There is much to be admired about La Candelaria. Amidst the winding alleys of Bogota’s oldest district, Latin American charm and European sophistication intermingle effortlessly. Those searching for artistic inspiration or a bowl of ajiaco (chicken and potato soup) needn’t look far. To the south, the cobbled streets sits the stately Plaza Bolivar and to the North the Botero museum, home to the famously corpulent portraits of Colombia’s most renowned artists. Yet inspiration here is not solely confined to grandiose architecture or even a stretch of canvas. For those who book a free tour, or stop to examine the graffiti interspersed throughout the district, a poignant rhetoric is revealed. The struggles of elements of Colombian society all too often overlooked amidst the bustling of the capital are elegantly narrated by the murales.
In 2011, young graffiti artist Diego Felipe Becerra left home one evening and never returned. He was gunned down by police whilst painting his signature image, a wide eyed cat. Officers sedulously portrayed him as a robber before the truth was uncovered. The resulting outcry reached those in the highest echelons of government and sparked the legalisation of street art. In response Gustavo Petro, Bogota’s mayor, demarcated hundreds of spots in La Candelaria and throughout the city where artists could paint without harassment. Invariably, those granted the freedom of expression began to champion groups still oppressed. Today, taking a graffiti tour is one of the best free things to do in Bogota.
Tags and murals
La Candelaria is blemished by incomprehensible tags as much as it is adorned by meticulously planned murales. These scrawls can be accomplished in 30 seconds with a marker pen or can of spray paint. They are found in any city and are as ubiquitous as they are unremarkable. There is the temptation to view these as inconveniences, marring the authenticity of murals and the surrounding architecture. Tags and murals, however, are intrinsically connected. Without them, there would be no art tour in La Candelaria. For many budding graffiti artists, tags are a fundamental way of establishing an identity for themselves. They frequently tag in order to spread their name, before refining their technique and later producing more complex murales.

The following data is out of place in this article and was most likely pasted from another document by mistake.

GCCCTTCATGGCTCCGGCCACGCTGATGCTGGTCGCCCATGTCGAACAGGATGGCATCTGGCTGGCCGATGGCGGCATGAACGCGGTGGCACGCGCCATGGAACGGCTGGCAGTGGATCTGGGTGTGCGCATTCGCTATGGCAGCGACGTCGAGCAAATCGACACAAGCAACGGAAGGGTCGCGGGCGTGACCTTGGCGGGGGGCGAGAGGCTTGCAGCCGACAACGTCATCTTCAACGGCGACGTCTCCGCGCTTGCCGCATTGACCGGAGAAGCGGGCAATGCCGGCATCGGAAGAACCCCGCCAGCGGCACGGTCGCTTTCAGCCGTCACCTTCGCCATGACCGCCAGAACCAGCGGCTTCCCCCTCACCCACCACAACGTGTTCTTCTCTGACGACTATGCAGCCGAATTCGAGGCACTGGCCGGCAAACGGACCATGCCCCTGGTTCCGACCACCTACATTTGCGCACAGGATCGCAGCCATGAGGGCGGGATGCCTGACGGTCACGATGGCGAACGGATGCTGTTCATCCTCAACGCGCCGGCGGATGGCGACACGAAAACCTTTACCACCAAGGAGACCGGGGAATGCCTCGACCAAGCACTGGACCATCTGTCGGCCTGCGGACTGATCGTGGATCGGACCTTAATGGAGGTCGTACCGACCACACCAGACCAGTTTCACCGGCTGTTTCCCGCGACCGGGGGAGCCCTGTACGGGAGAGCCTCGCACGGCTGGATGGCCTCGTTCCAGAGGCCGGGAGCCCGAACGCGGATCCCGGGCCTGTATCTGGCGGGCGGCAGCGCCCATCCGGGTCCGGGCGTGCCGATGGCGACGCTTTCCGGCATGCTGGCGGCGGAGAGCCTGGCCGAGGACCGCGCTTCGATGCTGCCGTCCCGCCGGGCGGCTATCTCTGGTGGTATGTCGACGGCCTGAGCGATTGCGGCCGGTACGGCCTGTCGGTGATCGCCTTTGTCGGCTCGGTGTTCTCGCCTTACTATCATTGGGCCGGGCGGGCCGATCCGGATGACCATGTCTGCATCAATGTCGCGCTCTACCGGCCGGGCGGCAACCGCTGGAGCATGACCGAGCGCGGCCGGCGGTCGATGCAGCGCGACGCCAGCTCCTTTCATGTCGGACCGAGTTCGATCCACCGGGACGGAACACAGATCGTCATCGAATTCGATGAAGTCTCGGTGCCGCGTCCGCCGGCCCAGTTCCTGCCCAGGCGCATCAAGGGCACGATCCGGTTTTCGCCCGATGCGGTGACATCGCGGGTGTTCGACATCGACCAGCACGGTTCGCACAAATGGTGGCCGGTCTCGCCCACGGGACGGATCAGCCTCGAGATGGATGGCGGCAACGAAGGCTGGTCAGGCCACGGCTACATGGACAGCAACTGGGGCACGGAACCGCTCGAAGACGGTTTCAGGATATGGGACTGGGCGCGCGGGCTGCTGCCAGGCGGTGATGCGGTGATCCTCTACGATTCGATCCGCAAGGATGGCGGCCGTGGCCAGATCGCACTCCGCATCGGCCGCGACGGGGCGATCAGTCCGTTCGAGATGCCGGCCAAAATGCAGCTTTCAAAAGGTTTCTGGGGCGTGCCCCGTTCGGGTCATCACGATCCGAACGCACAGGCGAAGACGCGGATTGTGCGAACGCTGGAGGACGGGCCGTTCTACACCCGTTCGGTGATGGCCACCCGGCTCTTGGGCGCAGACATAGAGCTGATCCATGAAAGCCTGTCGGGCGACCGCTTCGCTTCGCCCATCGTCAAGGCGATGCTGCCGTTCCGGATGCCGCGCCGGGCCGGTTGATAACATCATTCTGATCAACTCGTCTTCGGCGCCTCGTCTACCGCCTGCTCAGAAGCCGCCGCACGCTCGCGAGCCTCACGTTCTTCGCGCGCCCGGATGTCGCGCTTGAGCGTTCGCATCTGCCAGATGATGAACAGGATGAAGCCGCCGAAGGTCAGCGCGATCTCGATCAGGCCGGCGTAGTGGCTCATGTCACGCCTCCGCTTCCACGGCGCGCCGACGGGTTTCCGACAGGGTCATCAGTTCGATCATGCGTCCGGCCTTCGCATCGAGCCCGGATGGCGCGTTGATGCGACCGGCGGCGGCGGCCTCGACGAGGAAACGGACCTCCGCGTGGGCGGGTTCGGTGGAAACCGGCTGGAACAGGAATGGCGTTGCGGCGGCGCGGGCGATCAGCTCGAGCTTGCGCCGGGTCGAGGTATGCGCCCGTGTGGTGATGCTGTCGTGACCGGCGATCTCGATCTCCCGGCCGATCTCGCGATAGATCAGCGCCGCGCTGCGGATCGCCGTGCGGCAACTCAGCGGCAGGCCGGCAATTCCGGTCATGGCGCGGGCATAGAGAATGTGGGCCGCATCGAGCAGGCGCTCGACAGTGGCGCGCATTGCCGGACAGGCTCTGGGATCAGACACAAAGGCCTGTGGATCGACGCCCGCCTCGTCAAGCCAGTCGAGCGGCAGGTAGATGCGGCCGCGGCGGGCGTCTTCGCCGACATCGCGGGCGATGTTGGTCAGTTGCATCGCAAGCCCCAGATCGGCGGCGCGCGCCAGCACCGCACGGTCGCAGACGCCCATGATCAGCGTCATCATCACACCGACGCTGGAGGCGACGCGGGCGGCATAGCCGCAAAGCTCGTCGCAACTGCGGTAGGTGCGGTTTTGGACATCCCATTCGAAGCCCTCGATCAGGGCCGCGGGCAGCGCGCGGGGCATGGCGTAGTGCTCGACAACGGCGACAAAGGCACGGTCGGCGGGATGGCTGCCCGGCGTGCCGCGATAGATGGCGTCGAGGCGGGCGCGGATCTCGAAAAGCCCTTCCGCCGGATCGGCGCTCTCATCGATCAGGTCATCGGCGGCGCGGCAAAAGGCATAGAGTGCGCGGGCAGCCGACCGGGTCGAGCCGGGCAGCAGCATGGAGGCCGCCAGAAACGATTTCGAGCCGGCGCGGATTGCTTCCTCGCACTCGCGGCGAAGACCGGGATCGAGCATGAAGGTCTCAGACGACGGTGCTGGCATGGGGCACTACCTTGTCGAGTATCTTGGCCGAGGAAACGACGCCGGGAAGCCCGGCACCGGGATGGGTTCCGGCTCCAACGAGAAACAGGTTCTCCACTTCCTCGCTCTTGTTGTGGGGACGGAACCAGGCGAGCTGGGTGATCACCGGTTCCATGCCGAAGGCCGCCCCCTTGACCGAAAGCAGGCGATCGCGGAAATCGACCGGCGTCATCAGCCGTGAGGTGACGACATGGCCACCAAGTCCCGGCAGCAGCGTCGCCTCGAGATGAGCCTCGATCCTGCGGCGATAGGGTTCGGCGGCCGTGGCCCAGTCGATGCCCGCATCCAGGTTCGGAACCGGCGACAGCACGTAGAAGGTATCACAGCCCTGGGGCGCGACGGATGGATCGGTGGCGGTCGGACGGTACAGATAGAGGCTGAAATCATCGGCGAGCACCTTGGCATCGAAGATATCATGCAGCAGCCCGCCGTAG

The murales in question are breathtaking; they seem to leap out of the drab walls. A hummingbird spreads its wings majestically whilst a luminescent green chameleon dwells on a wall. All these animals are native to the rainforests of Colombia. In unison, we raise our cameras and begin to eagerly snap photos. After the initial frenetic burst of photography, people begin taking less and simply stare at the murals thoughtfully. Internally, I begin questioning the graffiti artists motives. Why place this artwork here in La Candelaria? Having lived in a city all of my life, I understand how weeks can subside without me encountering the slightest hint of nature. Was the intention of the artists to pull people of their daily lives briefly, or did these murals harbour a more complex agenda?
There are definite advantages to taking an art tour. As we walk I am able to quiz my guide on the murales. He tells me that Colombia is amongst the most ecologically varied countries on the planet. It is also rich in raw materials and resources. Rather than being celebrated, this diversity is often exploited. Between 1986-90, under president Virgilo Barco Vargas approximately 2.2% of Colombia’s rainforest was harvested every year between. Although deforestation has slowed in recent years, the country still loses 2000 square kilometres annually. The main perpetrators are logging, mining and palm oil companies. Naturally the flora and fauna who are deprived of their habitat are amongst the first, but not the only ones to suffer.